The UK government has confirmed that vaccination jab against COVID-19 and its mutations will be voluntary but what choice will individuals really have in their quest for “normality”?

For the 75% of the UK population who are active in the workplace, the Government’s announcement that COVID-19 vaccination is to be ‘voluntary’ has little practical significance. Whilst it is anticipated that most people are quite happy to be vaccinated – presumably because they see it as the most sensible and quickest way out of what has been the most significant intrusion on civil liberties and freedoms since the Second World War – the reality is that for many workers, there will be no real ‘choice’ because once the current vaccine roll-out is complete, employers will be able to decide whether to make vaccination compulsory as a condition of engagement.

That said, it won’t always be down to employer’s own choice: many businesses provide services that require their staff to visit customer premises and it may be the customer who insists upon all visitors to its premises to produce a vaccination certificate. For example, the owner of a plumbing business may be “pro- choice” only to be forced to compel vaccination because its major customers happen to be in the care home sector and therefore demand it as a condition of entry onto its premises.

No jab. No job raises human rights issues reminiscent of recent arguments concerning employer policies on drug and alcohol testing in the workplace.  In extreme cases, principally in the United States, the employer makes it a contractual obligation that for the duration of the employment, the employee must consume no alcohol or recreational drugs whatsoever. These employers will not hesitate to impose random and intrusive testing upon their workforce with dismissal facing anyone who breaks the rules. Such a draconian approach tends to reflect the moral stance of those imposing the ban rather than issues of public safety. In the UK, companies have adopted a less extreme approach, balancing health and safety requirements and professionalism as against an individual’s freedom of choice to do what they want away from the workplace.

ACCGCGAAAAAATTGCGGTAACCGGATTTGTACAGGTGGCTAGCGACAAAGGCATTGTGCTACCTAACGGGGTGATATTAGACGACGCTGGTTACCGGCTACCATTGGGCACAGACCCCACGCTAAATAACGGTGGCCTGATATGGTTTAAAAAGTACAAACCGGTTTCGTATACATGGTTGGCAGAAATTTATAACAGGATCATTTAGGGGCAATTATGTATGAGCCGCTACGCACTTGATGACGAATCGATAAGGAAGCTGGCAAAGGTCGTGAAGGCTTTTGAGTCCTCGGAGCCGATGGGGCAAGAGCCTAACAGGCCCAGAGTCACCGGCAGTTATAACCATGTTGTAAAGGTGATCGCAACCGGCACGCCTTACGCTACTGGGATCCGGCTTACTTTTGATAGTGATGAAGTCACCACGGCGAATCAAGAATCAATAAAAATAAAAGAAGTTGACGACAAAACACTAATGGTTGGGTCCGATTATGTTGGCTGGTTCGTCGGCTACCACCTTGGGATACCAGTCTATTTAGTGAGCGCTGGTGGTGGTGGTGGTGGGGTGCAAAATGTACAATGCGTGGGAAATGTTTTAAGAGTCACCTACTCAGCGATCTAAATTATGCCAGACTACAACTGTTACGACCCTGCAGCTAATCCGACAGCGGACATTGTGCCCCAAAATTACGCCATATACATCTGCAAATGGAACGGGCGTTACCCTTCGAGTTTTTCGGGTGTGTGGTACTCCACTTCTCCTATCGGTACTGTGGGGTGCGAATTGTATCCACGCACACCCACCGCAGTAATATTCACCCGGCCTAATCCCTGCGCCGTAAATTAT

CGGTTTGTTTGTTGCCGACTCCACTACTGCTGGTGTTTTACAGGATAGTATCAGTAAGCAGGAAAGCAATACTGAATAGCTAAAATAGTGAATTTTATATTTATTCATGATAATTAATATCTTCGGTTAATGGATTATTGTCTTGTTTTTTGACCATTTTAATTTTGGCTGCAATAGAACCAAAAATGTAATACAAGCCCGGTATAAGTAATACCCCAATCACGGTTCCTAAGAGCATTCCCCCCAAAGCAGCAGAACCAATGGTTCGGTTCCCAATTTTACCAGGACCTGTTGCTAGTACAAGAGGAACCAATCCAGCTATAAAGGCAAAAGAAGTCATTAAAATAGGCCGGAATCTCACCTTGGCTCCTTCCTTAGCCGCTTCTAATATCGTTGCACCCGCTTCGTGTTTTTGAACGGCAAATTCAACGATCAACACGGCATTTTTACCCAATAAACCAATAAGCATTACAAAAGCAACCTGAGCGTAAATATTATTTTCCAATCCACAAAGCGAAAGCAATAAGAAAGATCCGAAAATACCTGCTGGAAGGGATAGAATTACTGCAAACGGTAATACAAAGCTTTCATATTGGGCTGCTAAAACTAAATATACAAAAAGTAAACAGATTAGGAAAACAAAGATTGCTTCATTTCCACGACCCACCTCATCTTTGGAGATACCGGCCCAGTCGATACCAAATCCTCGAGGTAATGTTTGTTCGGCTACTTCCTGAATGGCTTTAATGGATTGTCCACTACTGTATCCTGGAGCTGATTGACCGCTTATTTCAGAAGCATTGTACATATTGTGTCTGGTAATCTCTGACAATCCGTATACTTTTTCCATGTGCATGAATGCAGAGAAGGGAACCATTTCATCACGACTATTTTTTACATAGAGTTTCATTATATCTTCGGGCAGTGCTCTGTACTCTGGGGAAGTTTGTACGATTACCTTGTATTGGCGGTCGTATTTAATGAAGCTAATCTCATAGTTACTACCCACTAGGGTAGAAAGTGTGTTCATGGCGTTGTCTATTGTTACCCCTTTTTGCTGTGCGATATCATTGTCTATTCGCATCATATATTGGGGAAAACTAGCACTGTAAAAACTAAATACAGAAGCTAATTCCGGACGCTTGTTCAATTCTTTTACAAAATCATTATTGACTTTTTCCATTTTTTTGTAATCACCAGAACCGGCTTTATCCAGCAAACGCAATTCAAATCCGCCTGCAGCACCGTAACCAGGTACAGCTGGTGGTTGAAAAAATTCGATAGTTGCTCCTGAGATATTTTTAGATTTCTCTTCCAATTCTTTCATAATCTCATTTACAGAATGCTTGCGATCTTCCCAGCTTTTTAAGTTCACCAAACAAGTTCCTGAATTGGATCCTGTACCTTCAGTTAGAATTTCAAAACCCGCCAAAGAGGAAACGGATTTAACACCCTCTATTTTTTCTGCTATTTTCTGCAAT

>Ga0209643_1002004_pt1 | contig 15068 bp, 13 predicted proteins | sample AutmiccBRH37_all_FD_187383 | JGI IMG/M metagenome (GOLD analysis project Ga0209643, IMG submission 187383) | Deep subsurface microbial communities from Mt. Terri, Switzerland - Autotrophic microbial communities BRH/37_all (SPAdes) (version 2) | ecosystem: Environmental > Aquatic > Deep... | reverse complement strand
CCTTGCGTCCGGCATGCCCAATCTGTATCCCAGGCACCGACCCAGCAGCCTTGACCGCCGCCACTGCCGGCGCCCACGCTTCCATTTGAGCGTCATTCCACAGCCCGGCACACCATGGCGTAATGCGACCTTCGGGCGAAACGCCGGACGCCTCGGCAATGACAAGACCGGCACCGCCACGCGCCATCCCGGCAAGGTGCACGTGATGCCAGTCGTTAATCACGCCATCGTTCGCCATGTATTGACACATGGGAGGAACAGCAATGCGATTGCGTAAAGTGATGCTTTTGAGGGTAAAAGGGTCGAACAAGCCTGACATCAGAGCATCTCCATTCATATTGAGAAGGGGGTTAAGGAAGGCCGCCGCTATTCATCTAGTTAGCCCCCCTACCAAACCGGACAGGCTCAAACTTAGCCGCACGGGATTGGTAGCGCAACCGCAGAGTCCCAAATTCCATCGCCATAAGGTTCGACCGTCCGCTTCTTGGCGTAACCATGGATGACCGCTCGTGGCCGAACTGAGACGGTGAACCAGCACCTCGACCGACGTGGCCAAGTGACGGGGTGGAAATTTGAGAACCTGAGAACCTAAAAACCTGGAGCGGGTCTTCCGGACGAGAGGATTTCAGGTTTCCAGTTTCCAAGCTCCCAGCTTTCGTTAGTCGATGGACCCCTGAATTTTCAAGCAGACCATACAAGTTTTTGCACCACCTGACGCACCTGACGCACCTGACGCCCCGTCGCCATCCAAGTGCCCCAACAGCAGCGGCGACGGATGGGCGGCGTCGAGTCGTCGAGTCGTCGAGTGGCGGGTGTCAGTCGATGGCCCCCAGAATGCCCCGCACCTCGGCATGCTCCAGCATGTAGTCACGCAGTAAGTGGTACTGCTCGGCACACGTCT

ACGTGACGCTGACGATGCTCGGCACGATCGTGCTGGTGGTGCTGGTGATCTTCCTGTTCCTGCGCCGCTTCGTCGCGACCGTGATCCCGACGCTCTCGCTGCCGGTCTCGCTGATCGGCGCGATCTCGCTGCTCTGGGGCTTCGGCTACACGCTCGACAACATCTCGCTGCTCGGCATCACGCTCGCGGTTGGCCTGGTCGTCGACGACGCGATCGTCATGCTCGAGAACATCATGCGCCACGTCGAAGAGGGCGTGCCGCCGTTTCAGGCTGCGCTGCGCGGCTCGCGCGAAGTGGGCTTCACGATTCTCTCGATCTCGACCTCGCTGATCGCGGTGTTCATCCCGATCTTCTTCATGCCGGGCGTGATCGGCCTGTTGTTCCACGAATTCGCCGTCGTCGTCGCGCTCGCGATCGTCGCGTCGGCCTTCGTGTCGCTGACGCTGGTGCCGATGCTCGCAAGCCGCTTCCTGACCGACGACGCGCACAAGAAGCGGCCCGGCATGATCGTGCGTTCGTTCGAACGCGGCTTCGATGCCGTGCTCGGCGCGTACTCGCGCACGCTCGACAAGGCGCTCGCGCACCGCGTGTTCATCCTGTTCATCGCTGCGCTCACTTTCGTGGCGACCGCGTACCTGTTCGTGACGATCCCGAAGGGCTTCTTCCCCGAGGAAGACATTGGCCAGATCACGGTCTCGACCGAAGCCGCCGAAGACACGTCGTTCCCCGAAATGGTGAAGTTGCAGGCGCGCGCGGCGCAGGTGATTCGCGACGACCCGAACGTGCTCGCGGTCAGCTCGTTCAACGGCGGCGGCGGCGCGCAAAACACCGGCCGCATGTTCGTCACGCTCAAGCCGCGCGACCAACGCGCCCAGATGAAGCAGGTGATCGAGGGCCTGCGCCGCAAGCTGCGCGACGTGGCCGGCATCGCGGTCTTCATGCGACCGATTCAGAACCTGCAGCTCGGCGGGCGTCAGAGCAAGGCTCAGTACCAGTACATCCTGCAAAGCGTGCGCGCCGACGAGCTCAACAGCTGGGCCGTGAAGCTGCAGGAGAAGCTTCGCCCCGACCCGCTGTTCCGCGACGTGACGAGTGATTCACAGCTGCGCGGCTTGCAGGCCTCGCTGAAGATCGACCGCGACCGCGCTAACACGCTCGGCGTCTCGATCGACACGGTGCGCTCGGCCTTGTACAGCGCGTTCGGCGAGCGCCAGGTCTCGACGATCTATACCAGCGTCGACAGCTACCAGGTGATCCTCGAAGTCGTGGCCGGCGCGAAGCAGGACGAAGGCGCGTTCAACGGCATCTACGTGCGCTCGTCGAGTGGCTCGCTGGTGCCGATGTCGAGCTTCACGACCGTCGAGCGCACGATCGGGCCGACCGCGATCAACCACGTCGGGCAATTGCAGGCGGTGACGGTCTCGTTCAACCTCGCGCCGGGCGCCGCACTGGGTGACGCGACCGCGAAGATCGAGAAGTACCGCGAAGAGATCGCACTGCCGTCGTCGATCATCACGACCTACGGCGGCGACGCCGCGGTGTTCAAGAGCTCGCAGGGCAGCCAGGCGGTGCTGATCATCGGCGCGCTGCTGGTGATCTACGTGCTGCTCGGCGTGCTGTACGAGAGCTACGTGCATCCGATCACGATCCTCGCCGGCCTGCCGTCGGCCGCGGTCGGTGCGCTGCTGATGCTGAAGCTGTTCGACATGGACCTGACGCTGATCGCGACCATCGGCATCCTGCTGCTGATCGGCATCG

Compulsory vaccination is different, however. Whereas traditionally the question relates to preventing workers from ingesting substances generally regarded as “bad for you”, vaccination involves the introduction of an alien substance into the body in a situation where the long-term effects of such a substance are not known and, where introduced against the subject’s will, constitutes a physical and even mental assault upon the person. The “no jab no job” brigade would argue that compulsory vaccination is for the greater protection of all. However, without reliable data to prove that vaccination prevents transmission (as opposed merely to preventing severe illness), there is no logic behind that argument. If transmissibility is unaffected by vaccination, then those refusing the vaccine are placing only themselves at greater risk, not others, and hence the issue ought to remain one of personal choice akin to the seasonal flu jab.

Ultimately, to jab or not to jab may be a question beyond the government’s control. Other nations are considering the introduction of so-called vaccine passports as a condition of entry of foreign nationals to their territory. Were, for instance, the EU to take this step, it would severely curtail the travel plans of any UK national who had refused the vaccination. For these people, limited job opportunities and Summer holidays in sun-drenched Blackpool beckon.

This blog was written by:  Mark Higgins 

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